Baking Management's Innovation Awards reveal the never-ending beat of progress in the baking industry
Even though they were reruns of reruns by the time I got to them, “The Jetsons” etched into my young brain what I thought the future was bound to hold. Flying cars, hovering homes, and robotic maids named Rosie seemed certain to be in the cards in my lifetime. But despite my patient waiting, the Jetsons’ promise of a jetpack-filled world had started to fade in my mind. That is, until a few weeks ago, when a visit to Automatic Rolls of North Carolina and a few minutes with robotic gantry pan stacker/unstacker revealed evidence of a Jetson future right here in the present.
The unyielding nature of innovation in any industry, baking included, often masks the sheer vastness of our progress. Only every so often is there a single, obvious leap forward–the web revolution might be a good example. More often than not, innovation is the aggregate of many small, incremental moves that can only be measured at a distance.
Though our present doesn’t look quite like the future that the Epcot Center predicted when I was a kid, it’s interesting to take stock of what conveniences are available that were science fiction not too long ago. For instance, I’m paying a bill or two, checking the White Sox score, talking with my wife and maybe ordering takeout this evening–all via a small handheld device in the span of my train ride home. That’s downright Jetsonian.
This month’s issue of Baking Management highlights our 2011 Innovation Awards, giving credit to those in the baking industry who are responsible for the slow march of progress toward efficiency, sustainability and new ways to think about food.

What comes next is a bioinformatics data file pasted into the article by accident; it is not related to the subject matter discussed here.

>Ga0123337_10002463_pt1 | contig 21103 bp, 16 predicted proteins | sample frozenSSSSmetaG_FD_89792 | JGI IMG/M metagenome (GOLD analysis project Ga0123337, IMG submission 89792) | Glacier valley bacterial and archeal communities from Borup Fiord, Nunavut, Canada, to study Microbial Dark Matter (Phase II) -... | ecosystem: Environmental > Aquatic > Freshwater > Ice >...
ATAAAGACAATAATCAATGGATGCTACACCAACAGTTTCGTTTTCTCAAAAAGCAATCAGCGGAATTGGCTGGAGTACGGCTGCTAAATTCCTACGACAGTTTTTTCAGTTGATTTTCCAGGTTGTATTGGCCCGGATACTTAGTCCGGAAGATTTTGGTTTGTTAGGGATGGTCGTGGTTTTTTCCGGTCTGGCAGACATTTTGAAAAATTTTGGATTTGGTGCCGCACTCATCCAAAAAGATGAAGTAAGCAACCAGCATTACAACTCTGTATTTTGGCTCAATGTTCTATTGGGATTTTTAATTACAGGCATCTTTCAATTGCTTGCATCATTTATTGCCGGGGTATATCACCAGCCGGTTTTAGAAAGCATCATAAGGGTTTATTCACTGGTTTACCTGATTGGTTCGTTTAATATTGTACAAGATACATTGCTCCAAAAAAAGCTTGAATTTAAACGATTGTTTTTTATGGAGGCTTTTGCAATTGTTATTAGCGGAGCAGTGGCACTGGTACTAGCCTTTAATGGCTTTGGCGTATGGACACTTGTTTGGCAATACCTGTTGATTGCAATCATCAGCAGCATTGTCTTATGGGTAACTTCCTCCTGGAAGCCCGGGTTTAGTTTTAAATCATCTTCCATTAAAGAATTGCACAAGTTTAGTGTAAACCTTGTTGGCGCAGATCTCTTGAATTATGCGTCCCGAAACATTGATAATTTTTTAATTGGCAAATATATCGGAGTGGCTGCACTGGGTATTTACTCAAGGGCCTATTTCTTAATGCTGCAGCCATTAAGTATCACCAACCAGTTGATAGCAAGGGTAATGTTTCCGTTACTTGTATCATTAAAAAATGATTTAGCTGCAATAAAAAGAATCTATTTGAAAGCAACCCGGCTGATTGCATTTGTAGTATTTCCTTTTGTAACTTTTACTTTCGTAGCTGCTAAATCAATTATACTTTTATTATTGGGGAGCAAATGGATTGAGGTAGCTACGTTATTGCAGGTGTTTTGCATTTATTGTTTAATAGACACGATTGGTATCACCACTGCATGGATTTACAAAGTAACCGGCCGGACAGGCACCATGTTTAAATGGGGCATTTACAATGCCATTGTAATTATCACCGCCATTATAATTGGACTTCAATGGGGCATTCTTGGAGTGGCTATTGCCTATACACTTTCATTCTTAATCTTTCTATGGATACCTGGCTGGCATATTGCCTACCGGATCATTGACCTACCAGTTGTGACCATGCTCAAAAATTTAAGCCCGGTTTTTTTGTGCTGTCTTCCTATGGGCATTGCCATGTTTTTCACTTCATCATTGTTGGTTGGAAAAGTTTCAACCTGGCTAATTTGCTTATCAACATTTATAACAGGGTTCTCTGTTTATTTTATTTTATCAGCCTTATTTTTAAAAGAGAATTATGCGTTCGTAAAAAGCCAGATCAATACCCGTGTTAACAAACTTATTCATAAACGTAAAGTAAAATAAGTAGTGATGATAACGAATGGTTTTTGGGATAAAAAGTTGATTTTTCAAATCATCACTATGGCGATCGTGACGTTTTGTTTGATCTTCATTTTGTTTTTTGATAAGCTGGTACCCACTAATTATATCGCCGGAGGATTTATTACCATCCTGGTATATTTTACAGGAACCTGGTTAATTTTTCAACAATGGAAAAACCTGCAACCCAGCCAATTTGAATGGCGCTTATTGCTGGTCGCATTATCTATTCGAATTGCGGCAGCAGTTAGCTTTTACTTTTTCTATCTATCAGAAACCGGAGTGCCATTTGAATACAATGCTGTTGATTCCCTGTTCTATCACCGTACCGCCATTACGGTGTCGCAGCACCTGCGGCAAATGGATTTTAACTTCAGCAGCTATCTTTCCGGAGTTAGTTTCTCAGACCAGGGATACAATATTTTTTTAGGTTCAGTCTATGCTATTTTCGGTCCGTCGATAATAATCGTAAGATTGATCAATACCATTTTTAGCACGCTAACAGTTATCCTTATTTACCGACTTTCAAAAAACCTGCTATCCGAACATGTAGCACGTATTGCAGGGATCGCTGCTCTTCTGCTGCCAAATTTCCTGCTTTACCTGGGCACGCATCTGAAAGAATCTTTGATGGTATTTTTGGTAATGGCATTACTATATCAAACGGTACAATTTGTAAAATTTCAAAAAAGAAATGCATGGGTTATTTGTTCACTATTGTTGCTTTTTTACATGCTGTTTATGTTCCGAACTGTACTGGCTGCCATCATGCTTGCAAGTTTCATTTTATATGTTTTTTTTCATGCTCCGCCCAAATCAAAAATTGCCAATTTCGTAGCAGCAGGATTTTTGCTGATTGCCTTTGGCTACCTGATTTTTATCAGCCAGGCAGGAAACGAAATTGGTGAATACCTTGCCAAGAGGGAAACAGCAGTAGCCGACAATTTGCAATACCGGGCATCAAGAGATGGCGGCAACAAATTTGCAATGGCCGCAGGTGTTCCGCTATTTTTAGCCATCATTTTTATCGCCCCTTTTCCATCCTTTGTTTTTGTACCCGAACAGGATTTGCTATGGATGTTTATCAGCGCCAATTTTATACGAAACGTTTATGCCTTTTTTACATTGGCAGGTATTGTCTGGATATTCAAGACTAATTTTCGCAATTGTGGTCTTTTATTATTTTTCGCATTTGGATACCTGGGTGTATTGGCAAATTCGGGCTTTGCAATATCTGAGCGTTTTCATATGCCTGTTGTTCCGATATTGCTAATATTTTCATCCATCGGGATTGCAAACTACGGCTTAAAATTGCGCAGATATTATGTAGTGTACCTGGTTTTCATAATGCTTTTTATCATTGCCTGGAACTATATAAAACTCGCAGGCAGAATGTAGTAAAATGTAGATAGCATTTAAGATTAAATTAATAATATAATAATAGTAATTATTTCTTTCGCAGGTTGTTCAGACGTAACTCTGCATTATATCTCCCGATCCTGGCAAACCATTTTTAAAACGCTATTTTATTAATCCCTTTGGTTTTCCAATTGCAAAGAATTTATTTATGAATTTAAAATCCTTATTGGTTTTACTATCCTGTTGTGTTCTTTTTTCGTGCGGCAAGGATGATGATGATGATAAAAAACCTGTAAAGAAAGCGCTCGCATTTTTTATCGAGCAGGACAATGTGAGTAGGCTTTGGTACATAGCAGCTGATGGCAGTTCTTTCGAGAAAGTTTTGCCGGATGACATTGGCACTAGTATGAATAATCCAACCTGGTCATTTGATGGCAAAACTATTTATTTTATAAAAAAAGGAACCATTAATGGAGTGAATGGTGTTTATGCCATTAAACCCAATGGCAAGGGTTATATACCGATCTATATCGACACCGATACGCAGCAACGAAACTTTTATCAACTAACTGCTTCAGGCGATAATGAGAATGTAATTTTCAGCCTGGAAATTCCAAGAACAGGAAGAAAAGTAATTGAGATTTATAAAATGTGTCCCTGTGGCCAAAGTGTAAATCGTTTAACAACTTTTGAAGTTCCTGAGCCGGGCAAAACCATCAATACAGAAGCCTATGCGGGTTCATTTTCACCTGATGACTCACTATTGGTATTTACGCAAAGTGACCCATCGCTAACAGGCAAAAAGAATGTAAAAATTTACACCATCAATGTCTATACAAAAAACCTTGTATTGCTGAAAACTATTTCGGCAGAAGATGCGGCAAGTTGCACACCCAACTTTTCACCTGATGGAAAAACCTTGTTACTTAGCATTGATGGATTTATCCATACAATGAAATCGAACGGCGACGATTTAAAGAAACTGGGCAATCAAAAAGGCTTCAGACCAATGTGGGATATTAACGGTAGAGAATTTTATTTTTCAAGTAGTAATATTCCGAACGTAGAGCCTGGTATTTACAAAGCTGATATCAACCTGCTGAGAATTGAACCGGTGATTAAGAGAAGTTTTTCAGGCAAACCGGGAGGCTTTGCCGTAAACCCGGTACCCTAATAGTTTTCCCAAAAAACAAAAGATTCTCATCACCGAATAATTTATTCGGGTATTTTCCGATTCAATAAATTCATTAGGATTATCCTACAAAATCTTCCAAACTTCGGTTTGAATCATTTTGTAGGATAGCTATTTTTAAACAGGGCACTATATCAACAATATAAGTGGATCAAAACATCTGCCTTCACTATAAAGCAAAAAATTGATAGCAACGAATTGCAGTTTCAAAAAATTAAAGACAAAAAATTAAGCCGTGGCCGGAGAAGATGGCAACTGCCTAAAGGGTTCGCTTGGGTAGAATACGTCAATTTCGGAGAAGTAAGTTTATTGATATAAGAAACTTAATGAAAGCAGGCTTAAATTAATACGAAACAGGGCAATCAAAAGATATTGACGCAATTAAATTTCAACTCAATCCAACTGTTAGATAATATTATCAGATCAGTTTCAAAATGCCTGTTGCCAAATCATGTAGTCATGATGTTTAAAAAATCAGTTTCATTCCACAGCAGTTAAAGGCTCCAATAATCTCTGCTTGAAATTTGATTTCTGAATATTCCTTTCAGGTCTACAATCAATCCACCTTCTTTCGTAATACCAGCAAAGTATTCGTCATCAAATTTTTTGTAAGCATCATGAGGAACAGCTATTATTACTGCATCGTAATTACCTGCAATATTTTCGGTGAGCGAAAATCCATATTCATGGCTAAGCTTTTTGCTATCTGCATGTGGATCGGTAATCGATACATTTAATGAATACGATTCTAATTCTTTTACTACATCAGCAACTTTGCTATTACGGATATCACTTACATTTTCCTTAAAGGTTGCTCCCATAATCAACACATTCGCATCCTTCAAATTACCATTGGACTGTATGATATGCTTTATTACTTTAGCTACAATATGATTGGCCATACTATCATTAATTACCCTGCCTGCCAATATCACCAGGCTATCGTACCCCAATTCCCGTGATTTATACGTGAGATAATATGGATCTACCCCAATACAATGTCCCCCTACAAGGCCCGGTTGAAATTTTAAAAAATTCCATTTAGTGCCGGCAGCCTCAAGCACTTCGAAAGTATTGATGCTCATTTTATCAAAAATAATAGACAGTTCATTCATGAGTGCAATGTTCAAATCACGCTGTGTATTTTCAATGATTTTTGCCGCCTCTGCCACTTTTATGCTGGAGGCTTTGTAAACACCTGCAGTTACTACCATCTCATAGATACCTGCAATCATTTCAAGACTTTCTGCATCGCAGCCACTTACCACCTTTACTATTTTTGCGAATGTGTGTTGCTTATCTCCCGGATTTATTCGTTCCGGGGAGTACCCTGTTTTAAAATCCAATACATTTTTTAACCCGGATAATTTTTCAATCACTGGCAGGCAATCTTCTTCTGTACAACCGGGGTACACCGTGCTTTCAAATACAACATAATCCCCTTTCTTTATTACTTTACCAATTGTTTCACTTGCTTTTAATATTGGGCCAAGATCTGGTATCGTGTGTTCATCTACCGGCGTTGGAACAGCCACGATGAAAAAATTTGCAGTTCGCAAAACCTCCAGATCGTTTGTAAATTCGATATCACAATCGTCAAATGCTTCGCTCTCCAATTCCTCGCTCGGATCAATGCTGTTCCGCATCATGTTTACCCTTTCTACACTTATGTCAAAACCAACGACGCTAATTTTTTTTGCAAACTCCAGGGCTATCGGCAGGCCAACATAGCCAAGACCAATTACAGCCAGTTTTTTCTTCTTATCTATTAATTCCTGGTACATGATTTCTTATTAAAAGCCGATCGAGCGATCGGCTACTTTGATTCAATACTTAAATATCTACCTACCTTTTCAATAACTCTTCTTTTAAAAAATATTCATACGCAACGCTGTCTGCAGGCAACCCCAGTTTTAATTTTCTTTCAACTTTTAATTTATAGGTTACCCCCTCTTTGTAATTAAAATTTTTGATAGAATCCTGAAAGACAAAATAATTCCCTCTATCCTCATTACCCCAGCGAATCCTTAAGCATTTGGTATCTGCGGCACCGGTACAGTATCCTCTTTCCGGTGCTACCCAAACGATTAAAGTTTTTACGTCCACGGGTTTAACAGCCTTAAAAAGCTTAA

And innovation doesn’t exist for its own sake–there’s real utility in the forward-looking devices and products bakers and bakery suppliers are coming up with. The trick is marshalling multiple small progressions to make an impact. More than anything, this takes cooperation and partnership. Multiple innovations on a project are useless without shared direction and purpose. As remarkable as Northeast Foods’ gantry may be, it would be worthless without the careful design and cooperation between supplier and bakery engineer to hammer out their mutual goals. Necessity may be the mother of invention, but large scale innovation can’t exist unless everyone in development is aware of what that necessity is.
Each of this year’s Innovation Awards winners was inclusive in their progression. Northeast Foods’ engineering team partnered with suppliers to do new things. Awrey’s took their products to focus groups paring 30 potential flavors down to six proven winners. And Wausau Paper was engaged throughout the supply chain to achieve a sustainable pan liner.
Innovation is the result of multiple minds working in unison toward a common goal, and our winners all demonstrated that phenomenon.
Now if I could just get someone to work on that jetpack.